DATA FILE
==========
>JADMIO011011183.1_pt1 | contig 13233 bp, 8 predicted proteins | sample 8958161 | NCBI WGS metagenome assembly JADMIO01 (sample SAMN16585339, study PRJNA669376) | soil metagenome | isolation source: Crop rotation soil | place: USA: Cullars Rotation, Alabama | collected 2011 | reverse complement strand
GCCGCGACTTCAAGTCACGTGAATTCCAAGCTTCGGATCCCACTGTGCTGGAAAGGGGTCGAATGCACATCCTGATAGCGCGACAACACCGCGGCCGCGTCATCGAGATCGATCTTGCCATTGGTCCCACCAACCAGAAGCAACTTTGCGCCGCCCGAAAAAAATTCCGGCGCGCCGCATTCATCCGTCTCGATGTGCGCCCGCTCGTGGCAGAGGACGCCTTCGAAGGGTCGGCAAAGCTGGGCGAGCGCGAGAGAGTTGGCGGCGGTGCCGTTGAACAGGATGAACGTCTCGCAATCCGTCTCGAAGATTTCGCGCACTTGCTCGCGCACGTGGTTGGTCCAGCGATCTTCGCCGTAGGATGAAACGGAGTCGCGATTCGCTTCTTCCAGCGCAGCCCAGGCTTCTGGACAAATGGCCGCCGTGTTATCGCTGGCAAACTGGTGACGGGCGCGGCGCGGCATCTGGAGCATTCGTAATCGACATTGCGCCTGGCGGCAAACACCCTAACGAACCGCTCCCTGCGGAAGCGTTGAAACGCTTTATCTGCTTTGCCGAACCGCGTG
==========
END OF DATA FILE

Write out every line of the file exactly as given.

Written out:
>JADMIO011011183.1_pt1 | contig 13233 bp, 8 predicted proteins | sample 8958161 | NCBI WGS metagenome assembly JADMIO01 (sample SAMN16585339, study PRJNA669376) | soil metagenome | isolation source: Crop rotation soil | place: USA: Cullars Rotation, Alabama | collected 2011 | reverse complement strand
GCCGCGACTTCAAGTCACGTGAATTCCAAGCTTCGGATCCCACTGTGCTGGAAAGGGGTCGAATGCACATCCTGATAGCGCGACAACACCGCGGCCGCGTCATCGAGATCGATCTTGCCATTGGTCCCACCAACCAGAAGCAACTTTGCGCCGCCCGAAAAAAATTCCGGCGCGCCGCATTCATCCGTCTCGATGTGCGCCCGCTCGTGGCAGAGGACGCCTTCGAAGGGTCGGCAAAGCTGGGCGAGCGCGAGAGAGTTGGCGGCGGTGCCGTTGAACAGGATGAACGTCTCGCAATCCGTCTCGAAGATTTCGCGCACTTGCTCGCGCACGTGGTTGGTCCAGCGATCTTCGCCGTAGGATGAAACGGAGTCGCGATTCGCTTCTTCCAGCGCAGCCCAGGCTTCTGGACAAATGGCCGCCGTGTTATCGCTGGCAAACTGGTGACGGGCGCGGCGCGGCATCTGGAGCATTCGTAATCGACATTGCGCCTGGCGGCAAACACCCTAACGAACCGCTCCCTGCGGAAGCGTTGAAACGCTTTATCTGCTTTGCCGAACCGCGTG